The Real Story of Healing

I had breast cancer in 1977.  I was lucky; I was a writer who had been teaching at the Center for the Healing Arts in Santa Monica, the first center in the country for ancillary ways to meet cancer. The psychiatrist. Jaquelyn McCandless who had co-founded the center with Hal Stone recommended me to the one who had been her surgical attendant, saying he was kind and had a fine stitch as he was a pediatric surgeon.  This pleased me as my oncologist clearly had no interest in treating me having befriended the primary care doc who was my ex-husband. The oncologist had sneered at my desire to have a mammogram to check out a tiny mass in my breast in July 76– which, yes, was cancer, in February 77 and had answered when I asked about radiation and chemotherapy that I was the one to decide. It was only the second year when lumpectomies with radiation were being considered and I had been curious about them. His responses led me to throw in my lot fully with the surgeon who, on meeting me asked “What shall I call you?”

I answered, “I can call you Dr. Gans and you can call me Dr. Metzger, or I can call you Steve and you can call me Deena.”

“Ok, Deena,” he said and a bond was formed.

It was easy to decide on a full mastectomy as my childhood pediatrician had died of stomach cancer because, in my understanding, he had died of his love affair with the fluoroscopy machine. It was possible that this was also the cause of the breast cancer as he loved to place me before it and have me peek over and view my inner organs which took a very long time each visit.  Or was it due to the birth control pills I was able to sample as a Dr.’s wife, at first at very high doses, 10 mg, then 5 then 2.5, until the IUD was designed.  Or was it something else?  Also something else?

I was so undone by having breast cancer I gave all my attention to healing it and when the surgeon, as a matter of routine, sent me to his friend, a plastic surgeon, I thought nothing of it, even when I felt the absurdity of his showing me photos of possible breasts I could choose.  “Just reproduce the old one,” I said, “don’t think of ‘fixing’ both,” determined not to be distracted from my concern about healing.

From the first moment I was diagnosed with cancer, when the mass the physician had neglected to concern himself with was viewed, I knew I was, as I have said and taught for the forty-four years since, ‘in a Story.’  Most want to know the nature and details of the cancer, but I wanted to find out the nature and details of the story for I had earlier begun to understand that illness is a Story.  I was already developing a series of questions not directed at pathology:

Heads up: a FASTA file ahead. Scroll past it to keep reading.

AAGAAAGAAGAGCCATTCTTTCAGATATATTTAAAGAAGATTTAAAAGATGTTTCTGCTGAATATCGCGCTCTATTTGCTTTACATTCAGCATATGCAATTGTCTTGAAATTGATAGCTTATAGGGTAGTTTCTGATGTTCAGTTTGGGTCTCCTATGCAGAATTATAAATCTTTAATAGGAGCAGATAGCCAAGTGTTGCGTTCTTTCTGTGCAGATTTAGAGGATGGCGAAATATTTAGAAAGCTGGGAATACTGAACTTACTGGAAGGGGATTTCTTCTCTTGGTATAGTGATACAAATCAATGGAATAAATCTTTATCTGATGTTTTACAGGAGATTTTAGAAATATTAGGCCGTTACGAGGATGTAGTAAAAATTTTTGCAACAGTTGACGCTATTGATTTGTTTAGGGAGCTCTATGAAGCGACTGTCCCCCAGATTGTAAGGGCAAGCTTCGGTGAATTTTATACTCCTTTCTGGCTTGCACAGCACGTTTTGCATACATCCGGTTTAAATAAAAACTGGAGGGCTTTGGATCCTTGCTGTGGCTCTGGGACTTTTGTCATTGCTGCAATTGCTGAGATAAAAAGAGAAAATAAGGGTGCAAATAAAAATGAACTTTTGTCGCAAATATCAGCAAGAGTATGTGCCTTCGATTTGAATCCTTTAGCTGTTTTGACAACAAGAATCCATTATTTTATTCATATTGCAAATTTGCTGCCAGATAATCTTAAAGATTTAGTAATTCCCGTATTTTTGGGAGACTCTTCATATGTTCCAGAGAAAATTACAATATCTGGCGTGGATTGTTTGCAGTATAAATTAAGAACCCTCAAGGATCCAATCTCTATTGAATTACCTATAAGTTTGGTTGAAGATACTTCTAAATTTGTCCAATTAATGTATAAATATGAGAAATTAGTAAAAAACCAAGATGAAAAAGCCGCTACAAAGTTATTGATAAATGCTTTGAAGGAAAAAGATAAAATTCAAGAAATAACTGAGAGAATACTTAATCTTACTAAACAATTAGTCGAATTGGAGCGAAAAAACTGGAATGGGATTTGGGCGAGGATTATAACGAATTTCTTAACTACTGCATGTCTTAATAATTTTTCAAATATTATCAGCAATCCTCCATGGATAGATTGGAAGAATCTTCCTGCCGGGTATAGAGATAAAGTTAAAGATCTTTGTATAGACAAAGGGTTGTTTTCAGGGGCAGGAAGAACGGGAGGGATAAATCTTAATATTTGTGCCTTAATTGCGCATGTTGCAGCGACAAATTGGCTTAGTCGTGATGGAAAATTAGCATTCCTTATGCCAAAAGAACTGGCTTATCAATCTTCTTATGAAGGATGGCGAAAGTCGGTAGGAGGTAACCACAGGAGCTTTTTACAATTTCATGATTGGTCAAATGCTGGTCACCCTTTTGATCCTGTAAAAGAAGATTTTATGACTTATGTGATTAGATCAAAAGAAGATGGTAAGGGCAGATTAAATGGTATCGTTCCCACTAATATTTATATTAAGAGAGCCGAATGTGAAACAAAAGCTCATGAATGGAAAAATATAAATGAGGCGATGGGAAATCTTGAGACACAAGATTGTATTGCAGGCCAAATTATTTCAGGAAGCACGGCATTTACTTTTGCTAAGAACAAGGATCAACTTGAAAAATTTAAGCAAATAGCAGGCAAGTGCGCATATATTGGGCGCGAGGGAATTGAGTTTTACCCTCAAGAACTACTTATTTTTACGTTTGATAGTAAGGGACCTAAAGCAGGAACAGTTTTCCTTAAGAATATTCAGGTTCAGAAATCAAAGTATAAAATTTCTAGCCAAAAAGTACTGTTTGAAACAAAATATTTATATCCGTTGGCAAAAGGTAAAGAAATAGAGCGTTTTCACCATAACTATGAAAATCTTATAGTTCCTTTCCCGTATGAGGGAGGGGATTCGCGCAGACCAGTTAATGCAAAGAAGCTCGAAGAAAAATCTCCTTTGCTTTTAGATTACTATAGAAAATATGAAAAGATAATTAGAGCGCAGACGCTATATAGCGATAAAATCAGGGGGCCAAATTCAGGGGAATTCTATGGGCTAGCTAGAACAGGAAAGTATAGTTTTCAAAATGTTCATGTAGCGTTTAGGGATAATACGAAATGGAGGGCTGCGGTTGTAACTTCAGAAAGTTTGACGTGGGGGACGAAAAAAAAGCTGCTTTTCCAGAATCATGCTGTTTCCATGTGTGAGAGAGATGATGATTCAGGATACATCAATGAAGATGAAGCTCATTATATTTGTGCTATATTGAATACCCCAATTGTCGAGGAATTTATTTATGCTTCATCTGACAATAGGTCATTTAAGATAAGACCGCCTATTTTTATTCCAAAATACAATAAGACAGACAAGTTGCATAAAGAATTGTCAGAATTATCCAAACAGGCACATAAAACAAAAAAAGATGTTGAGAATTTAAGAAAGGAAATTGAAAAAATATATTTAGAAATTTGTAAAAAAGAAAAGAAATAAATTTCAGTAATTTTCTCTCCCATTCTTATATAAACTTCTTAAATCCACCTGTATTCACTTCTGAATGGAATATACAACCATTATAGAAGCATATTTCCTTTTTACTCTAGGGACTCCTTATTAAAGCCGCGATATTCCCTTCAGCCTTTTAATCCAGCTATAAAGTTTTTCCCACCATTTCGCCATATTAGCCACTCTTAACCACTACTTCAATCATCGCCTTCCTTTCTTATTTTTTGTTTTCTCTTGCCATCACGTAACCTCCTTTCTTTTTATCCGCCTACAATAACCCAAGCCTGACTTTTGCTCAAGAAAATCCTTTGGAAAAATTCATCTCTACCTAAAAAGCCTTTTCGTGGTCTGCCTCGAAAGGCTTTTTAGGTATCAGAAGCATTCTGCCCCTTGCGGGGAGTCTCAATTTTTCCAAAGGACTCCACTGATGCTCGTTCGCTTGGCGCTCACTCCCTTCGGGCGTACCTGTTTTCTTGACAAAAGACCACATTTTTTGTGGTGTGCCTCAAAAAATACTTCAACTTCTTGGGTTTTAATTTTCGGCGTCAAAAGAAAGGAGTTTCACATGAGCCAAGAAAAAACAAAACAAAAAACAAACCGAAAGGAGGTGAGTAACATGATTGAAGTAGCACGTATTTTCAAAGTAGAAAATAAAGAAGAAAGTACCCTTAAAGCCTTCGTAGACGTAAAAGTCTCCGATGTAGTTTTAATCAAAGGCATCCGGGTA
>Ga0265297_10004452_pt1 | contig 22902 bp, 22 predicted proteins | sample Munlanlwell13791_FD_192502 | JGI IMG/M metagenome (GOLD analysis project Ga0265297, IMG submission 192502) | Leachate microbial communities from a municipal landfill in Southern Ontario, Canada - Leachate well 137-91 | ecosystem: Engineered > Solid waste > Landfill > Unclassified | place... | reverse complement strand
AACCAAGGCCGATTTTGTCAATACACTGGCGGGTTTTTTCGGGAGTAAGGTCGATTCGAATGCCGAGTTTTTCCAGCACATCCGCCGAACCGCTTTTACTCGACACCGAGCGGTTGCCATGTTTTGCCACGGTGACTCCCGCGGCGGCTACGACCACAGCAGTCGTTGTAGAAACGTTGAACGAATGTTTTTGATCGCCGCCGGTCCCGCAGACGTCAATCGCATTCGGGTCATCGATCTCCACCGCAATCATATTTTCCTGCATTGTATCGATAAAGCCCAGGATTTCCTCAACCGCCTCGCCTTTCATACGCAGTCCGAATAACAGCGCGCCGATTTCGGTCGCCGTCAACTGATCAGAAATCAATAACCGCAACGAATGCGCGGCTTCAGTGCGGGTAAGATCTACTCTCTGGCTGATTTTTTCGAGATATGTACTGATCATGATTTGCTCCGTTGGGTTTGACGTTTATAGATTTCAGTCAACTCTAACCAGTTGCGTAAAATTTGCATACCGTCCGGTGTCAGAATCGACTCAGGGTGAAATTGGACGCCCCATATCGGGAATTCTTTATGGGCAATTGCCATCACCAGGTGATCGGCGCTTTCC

What story is the illness telling and how does the story reveal we can heal and live?  I was beginning to understand, but not as I understand it now after working with this way for so long with patients, physicians and therapists, that the investigation of the Story can yield both a diagnosis and treatment, that the explicit medical understanding is insufficient when not aligned with the individual understanding and experience.  There is a medical story and a personal story and both must be known.  And the personal story is not the province of a therapist, it is not about what is wrong.

In 1977, I said, the surgeon will cut out the cancer in my breast but I will have to cut out the inner cancer.  His action, like cure, was simple, quick, precise.  Mine like healing is on-going.  Forty-four years later after a mastectomy and no other medical treatment I am very, very well.

What follows about Story developed into the teachings of ReVisioning Medicine which I founded in 2004 at the request of physicians who had attended the Keynote address I gave at the American Holistic Medical Association (followed by other Keynotes at the annual meetings of the American Academy of Environmental Medicine and the American Osteopathic Association.)